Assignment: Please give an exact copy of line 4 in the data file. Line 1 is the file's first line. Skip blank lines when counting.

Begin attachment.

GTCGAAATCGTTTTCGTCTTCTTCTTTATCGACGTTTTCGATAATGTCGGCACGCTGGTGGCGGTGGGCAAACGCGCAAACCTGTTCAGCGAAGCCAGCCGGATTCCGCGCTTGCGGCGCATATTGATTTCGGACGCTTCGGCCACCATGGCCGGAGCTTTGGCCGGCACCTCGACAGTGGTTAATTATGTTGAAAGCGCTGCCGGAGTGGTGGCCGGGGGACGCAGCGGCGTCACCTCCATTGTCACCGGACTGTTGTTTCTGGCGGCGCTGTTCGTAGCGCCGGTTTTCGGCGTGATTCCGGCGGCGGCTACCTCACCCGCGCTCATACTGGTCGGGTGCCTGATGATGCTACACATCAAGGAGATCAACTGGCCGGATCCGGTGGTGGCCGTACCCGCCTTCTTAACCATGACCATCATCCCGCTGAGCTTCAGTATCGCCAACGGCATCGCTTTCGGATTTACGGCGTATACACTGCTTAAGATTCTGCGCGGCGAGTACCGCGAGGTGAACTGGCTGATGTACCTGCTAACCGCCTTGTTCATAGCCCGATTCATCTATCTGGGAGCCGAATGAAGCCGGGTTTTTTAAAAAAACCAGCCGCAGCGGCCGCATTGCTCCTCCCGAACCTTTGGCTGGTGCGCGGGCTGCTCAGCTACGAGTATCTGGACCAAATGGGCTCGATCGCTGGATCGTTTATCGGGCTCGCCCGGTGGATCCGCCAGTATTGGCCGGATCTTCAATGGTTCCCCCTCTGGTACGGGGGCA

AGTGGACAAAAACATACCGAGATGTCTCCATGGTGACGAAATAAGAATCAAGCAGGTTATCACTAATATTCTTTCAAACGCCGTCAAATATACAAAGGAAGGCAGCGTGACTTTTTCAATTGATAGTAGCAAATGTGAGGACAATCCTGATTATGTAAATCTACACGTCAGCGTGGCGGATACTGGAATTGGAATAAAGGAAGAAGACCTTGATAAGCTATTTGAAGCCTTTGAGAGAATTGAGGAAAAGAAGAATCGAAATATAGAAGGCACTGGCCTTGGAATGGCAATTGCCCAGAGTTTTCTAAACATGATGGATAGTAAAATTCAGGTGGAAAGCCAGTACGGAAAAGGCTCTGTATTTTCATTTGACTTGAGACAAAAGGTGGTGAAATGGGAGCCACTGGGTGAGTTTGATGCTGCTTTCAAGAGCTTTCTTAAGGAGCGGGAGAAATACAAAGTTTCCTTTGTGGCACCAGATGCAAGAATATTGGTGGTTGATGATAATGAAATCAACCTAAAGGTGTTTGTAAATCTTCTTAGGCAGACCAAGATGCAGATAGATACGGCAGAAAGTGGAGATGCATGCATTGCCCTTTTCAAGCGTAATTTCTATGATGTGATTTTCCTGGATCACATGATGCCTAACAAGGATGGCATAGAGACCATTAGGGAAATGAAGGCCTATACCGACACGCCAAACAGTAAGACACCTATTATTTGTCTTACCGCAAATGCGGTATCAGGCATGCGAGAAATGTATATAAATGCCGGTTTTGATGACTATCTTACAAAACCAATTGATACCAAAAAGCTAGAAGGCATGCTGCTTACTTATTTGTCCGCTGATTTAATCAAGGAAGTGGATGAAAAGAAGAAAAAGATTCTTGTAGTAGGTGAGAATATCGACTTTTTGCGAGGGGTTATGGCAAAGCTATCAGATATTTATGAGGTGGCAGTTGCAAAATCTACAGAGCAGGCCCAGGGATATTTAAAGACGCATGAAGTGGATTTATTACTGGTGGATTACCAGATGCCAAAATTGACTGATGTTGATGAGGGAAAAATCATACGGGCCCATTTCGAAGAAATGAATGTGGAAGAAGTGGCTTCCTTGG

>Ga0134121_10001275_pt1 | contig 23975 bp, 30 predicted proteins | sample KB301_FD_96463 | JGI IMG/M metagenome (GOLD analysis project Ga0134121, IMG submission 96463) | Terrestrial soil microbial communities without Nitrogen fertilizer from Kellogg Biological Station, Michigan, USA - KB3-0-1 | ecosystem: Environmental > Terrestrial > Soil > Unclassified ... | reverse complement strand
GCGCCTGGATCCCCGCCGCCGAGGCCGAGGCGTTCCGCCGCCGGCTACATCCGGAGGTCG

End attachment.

GCGCCTGGATCCCCGCCGCCGAGGCCGAGGCGTTCCGCCGCCGGCTACATCCGGAGGTCG